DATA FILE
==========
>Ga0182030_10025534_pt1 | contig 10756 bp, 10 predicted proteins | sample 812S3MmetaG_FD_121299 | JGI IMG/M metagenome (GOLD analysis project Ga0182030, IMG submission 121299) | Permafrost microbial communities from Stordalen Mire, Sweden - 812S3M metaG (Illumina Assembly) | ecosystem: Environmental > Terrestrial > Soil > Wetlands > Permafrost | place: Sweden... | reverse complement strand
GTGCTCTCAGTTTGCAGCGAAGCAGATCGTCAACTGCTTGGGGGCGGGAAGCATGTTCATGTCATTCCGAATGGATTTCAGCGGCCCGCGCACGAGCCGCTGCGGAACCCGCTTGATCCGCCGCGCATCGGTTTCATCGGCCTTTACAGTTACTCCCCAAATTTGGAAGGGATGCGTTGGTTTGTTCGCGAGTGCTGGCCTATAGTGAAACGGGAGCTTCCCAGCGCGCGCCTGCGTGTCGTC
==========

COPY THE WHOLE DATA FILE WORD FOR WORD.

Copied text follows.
>Ga0182030_10025534_pt1 | contig 10756 bp, 10 predicted proteins | sample 812S3MmetaG_FD_121299 | JGI IMG/M metagenome (GOLD analysis project Ga0182030, IMG submission 121299) | Permafrost microbial communities from Stordalen Mire, Sweden - 812S3M metaG (Illumina Assembly) | ecosystem: Environmental > Terrestrial > Soil > Wetlands > Permafrost | place: Sweden... | reverse complement strand
GTGCTCTCAGTTTGCAGCGAAGCAGATCGTCAACTGCTTGGGGGCGGGAAGCATGTTCATGTCATTCCGAATGGATTTCAGCGGCCCGCGCACGAGCCGCTGCGGAACCCGCTTGATCCGCCGCGCATCGGTTTCATCGGCCTTTACAGTTACTCCCCAAATTTGGAAGGGATGCGTTGGTTTGTTCGCGAGTGCTGGCCTATAGTGAAACGGGAGCTTCCCAGCGCGCGCCTGCGTGTCGTC